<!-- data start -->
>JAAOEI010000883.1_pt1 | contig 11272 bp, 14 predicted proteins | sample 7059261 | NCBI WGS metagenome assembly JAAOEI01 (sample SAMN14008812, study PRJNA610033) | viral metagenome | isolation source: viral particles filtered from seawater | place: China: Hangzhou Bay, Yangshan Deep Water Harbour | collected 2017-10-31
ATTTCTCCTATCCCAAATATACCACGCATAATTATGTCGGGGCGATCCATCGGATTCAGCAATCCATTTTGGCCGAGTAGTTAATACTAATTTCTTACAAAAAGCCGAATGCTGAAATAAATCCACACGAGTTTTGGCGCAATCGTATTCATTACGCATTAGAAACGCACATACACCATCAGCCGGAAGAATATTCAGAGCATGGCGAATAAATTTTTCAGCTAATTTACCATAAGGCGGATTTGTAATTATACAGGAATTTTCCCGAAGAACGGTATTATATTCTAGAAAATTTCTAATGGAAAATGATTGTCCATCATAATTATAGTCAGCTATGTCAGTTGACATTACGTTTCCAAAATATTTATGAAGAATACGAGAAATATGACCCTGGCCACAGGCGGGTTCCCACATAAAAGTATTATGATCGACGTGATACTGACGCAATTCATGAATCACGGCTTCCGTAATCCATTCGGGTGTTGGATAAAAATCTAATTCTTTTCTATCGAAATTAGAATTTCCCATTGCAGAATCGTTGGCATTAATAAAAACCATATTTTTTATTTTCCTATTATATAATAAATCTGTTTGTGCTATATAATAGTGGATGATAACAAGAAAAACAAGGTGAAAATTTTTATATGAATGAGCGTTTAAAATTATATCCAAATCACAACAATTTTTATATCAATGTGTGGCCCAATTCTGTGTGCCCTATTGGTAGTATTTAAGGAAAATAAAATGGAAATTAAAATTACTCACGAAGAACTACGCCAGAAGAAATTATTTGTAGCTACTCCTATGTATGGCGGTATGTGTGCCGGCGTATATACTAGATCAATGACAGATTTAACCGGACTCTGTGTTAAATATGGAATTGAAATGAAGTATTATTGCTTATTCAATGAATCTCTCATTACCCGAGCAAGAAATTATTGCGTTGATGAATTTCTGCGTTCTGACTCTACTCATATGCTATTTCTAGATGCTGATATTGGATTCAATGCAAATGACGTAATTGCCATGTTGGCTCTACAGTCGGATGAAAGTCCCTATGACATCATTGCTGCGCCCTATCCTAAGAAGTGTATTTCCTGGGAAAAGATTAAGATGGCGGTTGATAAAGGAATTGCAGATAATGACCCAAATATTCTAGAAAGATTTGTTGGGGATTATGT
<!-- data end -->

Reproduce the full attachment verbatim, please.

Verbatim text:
>JAAOEI010000883.1_pt1 | contig 11272 bp, 14 predicted proteins | sample 7059261 | NCBI WGS metagenome assembly JAAOEI01 (sample SAMN14008812, study PRJNA610033) | viral metagenome | isolation source: viral particles filtered from seawater | place: China: Hangzhou Bay, Yangshan Deep Water Harbour | collected 2017-10-31
ATTTCTCCTATCCCAAATATACCACGCATAATTATGTCGGGGCGATCCATCGGATTCAGCAATCCATTTTGGCCGAGTAGTTAATACTAATTTCTTACAAAAAGCCGAATGCTGAAATAAATCCACACGAGTTTTGGCGCAATCGTATTCATTACGCATTAGAAACGCACATACACCATCAGCCGGAAGAATATTCAGAGCATGGCGAATAAATTTTTCAGCTAATTTACCATAAGGCGGATTTGTAATTATACAGGAATTTTCCCGAAGAACGGTATTATATTCTAGAAAATTTCTAATGGAAAATGATTGTCCATCATAATTATAGTCAGCTATGTCAGTTGACATTACGTTTCCAAAATATTTATGAAGAATACGAGAAATATGACCCTGGCCACAGGCGGGTTCCCACATAAAAGTATTATGATCGACGTGATACTGACGCAATTCATGAATCACGGCTTCCGTAATCCATTCGGGTGTTGGATAAAAATCTAATTCTTTTCTATCGAAATTAGAATTTCCCATTGCAGAATCGTTGGCATTAATAAAAACCATATTTTTTATTTTCCTATTATATAATAAATCTGTTTGTGCTATATAATAGTGGATGATAACAAGAAAAACAAGGTGAAAATTTTTATATGAATGAGCGTTTAAAATTATATCCAAATCACAACAATTTTTATATCAATGTGTGGCCCAATTCTGTGTGCCCTATTGGTAGTATTTAAGGAAAATAAAATGGAAATTAAAATTACTCACGAAGAACTACGCCAGAAGAAATTATTTGTAGCTACTCCTATGTATGGCGGTATGTGTGCCGGCGTATATACTAGATCAATGACAGATTTAACCGGACTCTGTGTTAAATATGGAATTGAAATGAAGTATTATTGCTTATTCAATGAATCTCTCATTACCCGAGCAAGAAATTATTGCGTTGATGAATTTCTGCGTTCTGACTCTACTCATATGCTATTTCTAGATGCTGATATTGGATTCAATGCAAATGACGTAATTGCCATGTTGGCTCTACAGTCGGATGAAAGTCCCTATGACATCATTGCTGCGCCCTATCCTAAGAAGTGTATTTCCTGGGAAAAGATTAAGATGGCGGTTGATAAAGGAATTGCAGATAATGACCCAAATATTCTAGAAAGATTTGTTGGGGATTATGT